Travel Geothermal NZ
PAUL EWART steps back in time to explore the otherworldly natural wonders of New Zealand
Boiling mud pools, hot springs, shooting geysers, hissing steam vents and brightly coloured acid lakes – New Zealand’s North Island is a literal hotbed for geothermal activity, thanks to its location on the Pacific Ring of Fire.
Auckland is the perfect starting point for our road trip. Less than an hour away, on the west coast, is volcanic black sand beach Karekare and surfing hotspot Piha. A day trip from Auckland by ferry, visit Waiheke Island, aka Island of Wine for vineyards and eco-tours.
Hot Water Beach on the Coromandel Peninsula to the east offers a unique experience – dig your own relaxing hot spa bath in the sand. The iconic Cathedral Cove rock formation at Hahei Beach isn’t far away.
Three hours south is Rotorua, known for its unique Maori culture, hot springs and geysers. Make a beeline for Wai-o-tapu, one of the most extensive geothermal systems around and where you can see the famed Lady Knox Geyser, stunning Champagne Pool and the largest mud pool in the country.
Speaking of record holding, Te Puia has the largest active geyser in the Southern Hemisphere – a natural phenomenon that shoots steaming water 30 metres into the air once or twice every hour. At Hell’s Gate you can indulge in 20 hectares of pools and springs.
Driving south for an hour, you’ll reach the town of Taupo, which is built around a lake created almost 2000 years ago by a volcanic eruption. As such, at many of Lake Taupo’s beaches, swimmers can enjoy warm, geothermal water currents to combat the NZ chill.
Craters of the Moon is a must-see. A 45-minute selfguided walk takes you safely through an active geothermal field of bubbling craters, steam vents and colourful soil.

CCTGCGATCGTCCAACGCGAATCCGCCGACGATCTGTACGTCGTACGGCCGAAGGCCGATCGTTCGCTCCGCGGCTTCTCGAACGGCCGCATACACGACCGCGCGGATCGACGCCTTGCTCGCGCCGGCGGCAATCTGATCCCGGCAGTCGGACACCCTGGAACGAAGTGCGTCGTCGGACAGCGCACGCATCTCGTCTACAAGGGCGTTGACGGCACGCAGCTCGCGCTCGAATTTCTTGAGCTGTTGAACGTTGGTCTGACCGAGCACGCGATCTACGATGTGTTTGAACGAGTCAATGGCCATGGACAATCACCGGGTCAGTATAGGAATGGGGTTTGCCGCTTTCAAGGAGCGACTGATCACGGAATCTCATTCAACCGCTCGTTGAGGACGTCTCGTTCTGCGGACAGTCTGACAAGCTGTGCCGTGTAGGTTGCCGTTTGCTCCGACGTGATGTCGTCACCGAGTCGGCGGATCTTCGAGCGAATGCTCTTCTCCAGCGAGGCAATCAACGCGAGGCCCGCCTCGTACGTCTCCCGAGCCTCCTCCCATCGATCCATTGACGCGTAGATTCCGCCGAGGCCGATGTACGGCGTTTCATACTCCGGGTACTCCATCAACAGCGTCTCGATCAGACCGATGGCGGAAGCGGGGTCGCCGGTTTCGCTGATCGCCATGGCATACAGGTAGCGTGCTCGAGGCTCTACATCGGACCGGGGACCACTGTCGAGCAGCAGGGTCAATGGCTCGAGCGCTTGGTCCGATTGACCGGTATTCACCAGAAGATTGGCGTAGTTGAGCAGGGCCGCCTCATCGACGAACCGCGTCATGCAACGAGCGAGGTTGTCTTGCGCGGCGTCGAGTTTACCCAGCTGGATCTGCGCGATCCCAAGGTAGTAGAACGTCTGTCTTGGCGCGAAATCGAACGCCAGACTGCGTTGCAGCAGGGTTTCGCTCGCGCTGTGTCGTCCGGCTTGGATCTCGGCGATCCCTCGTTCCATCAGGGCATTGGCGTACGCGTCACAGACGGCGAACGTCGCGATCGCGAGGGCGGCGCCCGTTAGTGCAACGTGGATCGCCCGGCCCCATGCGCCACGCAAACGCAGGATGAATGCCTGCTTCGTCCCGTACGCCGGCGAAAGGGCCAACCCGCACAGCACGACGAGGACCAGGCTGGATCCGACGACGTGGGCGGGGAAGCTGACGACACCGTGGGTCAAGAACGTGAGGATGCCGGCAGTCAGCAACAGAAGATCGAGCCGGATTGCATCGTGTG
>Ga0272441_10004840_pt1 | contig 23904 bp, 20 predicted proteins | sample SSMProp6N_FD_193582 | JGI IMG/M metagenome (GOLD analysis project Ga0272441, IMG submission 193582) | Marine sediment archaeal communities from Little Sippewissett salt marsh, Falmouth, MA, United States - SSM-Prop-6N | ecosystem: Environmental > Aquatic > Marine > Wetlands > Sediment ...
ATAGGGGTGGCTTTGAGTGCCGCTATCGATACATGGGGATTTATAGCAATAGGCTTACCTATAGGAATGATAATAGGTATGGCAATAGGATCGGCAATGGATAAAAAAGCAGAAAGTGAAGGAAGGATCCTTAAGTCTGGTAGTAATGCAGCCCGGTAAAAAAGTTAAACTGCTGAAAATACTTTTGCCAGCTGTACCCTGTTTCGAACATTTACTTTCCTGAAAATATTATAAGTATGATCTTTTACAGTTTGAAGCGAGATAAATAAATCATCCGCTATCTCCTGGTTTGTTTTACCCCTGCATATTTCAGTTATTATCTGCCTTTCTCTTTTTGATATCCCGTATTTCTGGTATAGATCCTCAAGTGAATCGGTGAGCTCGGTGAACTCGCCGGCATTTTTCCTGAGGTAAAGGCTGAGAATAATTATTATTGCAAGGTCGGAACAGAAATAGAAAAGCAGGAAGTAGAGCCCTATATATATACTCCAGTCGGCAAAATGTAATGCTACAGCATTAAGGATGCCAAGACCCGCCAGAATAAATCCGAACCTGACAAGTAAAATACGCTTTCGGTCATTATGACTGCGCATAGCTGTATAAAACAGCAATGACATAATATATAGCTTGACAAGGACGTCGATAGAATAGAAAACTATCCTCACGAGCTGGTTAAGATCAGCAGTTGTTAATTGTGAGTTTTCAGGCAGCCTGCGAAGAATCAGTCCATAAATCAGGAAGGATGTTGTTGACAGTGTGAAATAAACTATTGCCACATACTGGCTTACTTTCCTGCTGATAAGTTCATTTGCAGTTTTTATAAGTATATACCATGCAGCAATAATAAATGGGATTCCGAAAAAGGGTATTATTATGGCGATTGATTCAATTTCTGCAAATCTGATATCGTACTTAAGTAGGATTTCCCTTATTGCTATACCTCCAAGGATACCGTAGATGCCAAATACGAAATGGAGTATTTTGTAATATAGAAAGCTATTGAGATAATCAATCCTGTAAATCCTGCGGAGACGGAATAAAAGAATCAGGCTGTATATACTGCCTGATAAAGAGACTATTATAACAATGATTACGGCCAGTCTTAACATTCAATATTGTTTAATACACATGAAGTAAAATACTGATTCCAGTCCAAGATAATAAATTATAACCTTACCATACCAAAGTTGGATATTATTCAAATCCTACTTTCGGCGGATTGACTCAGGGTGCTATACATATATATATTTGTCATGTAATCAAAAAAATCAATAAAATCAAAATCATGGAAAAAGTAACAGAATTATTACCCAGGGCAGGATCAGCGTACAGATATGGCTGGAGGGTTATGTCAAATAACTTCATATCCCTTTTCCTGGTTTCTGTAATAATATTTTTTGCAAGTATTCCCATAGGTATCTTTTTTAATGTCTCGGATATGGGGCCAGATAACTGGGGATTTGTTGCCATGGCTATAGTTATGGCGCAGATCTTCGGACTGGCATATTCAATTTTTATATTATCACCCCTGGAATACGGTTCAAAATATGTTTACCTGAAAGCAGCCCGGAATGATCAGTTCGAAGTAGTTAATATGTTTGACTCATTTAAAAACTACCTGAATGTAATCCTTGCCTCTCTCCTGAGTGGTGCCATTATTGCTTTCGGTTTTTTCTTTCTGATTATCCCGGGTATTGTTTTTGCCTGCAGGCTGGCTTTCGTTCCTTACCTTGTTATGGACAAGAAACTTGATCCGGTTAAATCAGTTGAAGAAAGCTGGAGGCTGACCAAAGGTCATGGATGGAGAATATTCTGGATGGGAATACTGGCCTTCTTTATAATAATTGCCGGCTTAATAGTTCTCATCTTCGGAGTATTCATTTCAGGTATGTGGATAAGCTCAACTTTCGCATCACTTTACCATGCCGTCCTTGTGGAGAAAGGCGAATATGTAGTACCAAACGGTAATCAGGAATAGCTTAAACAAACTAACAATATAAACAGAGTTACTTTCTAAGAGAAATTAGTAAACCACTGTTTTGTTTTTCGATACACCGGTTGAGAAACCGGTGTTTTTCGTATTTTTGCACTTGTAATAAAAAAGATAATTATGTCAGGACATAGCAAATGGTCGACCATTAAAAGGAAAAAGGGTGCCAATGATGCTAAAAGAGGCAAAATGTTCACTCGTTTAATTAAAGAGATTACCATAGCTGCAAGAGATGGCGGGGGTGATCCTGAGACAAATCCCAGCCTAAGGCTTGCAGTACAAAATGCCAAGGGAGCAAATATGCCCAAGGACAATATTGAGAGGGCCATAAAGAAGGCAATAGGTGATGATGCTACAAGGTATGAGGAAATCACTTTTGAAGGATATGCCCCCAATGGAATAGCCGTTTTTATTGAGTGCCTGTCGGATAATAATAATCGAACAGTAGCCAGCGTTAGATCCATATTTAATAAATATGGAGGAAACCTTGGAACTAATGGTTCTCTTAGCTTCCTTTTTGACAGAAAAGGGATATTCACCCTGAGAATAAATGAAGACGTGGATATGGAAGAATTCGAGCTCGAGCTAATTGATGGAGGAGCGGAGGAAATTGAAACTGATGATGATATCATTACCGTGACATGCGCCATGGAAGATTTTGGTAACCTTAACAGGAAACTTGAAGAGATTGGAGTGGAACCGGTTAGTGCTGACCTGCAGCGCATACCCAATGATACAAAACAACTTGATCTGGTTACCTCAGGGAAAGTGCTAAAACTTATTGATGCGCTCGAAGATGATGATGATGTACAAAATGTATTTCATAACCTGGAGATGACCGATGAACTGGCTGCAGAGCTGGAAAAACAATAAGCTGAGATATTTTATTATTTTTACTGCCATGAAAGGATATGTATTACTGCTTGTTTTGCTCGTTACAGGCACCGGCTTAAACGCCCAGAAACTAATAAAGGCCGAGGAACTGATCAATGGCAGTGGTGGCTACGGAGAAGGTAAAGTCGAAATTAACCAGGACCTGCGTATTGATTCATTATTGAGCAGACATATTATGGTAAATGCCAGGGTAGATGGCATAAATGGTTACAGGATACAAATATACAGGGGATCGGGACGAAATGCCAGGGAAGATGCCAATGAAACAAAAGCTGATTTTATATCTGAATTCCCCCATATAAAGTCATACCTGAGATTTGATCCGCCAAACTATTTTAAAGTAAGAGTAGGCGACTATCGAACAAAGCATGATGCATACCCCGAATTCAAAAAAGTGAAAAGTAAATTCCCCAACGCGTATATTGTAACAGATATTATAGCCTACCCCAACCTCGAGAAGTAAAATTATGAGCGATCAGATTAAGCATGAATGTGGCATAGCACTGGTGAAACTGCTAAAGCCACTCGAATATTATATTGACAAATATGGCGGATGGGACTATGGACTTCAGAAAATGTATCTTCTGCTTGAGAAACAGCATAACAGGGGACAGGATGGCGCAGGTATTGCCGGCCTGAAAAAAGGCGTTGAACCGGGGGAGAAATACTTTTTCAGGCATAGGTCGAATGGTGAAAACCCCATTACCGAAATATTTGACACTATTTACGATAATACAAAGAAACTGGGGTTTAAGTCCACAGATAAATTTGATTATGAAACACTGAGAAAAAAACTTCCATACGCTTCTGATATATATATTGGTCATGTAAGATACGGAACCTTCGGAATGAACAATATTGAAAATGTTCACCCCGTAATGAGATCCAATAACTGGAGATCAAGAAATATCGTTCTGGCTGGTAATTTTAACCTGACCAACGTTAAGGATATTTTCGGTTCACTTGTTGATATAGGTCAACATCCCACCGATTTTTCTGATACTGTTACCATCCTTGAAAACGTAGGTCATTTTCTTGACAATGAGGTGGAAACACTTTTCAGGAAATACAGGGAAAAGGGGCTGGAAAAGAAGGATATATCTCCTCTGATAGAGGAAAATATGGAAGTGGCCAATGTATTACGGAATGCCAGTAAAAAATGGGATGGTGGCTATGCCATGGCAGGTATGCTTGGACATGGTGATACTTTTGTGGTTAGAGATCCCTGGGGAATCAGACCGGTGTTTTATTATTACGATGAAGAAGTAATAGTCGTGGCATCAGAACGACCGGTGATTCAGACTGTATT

South of Taupo, in the heritage listed Tongariro National Park, you’ll encounter a trio of active volcanoes. Amid the eerie jagged rock formations, lava still flows and steam pours down from its
slopes. Little wonder its otherworldly landscape featured throughout the Lord Of The Rings trilogy as sinister Mordor.
To really immerse yourself in the environment, don your boots and tackle the 20km Tongariro Alpine Crossing. Renowned as the best day trek in the country, it traverses steam vents, old lava flows and thermal lakes.
A three-hour drive west takes us to the mountainous region of Egmont National Park, home to what’s regarded as the most perfectly formed volcano, Mount Taranaki. It’s so picturesque it was a stand-in for Japan’s Mount Fuji in Tom Cruise’s The Last Samurai. There’s an extensive network of hiking trails, so take your pick and start snapping as you stroll.
Craters of the Moon, part of the largest geothermal field in New Zealand. Paul discovers NZ’S marvels. Dig a hot spa bath at Hot Water Beach, Coromandel Peninsula.
Carbon dioxide creates bubbles at Waiotapu’s Champagne Pool.